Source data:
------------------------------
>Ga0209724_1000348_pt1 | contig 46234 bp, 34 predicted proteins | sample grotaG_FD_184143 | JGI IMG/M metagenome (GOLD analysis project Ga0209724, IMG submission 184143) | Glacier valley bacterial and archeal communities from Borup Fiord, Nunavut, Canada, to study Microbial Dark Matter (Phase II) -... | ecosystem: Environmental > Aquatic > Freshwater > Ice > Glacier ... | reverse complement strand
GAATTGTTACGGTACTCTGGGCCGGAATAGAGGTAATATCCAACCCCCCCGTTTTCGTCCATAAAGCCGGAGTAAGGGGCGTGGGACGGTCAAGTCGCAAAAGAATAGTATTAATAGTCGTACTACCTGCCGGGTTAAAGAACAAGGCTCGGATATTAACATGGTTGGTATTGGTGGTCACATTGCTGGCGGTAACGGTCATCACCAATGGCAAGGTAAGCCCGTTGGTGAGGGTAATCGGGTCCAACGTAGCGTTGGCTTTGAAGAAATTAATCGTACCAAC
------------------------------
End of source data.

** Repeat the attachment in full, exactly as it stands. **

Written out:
>Ga0209724_1000348_pt1 | contig 46234 bp, 34 predicted proteins | sample grotaG_FD_184143 | JGI IMG/M metagenome (GOLD analysis project Ga0209724, IMG submission 184143) | Glacier valley bacterial and archeal communities from Borup Fiord, Nunavut, Canada, to study Microbial Dark Matter (Phase II) -... | ecosystem: Environmental > Aquatic > Freshwater > Ice > Glacier ... | reverse complement strand
GAATTGTTACGGTACTCTGGGCCGGAATAGAGGTAATATCCAACCCCCCCGTTTTCGTCCATAAAGCCGGAGTAAGGGGCGTGGGACGGTCAAGTCGCAAAAGAATAGTATTAATAGTCGTACTACCTGCCGGGTTAAAGAACAAGGCTCGGATATTAACATGGTTGGTATTGGTGGTCACATTGCTGGCGGTAACGGTCATCACCAATGGCAAGGTAAGCCCGTTGGTGAGGGTAATCGGGTCCAACGTAGCGTTGGCTTTGAAGAAATTAATCGTACCAAC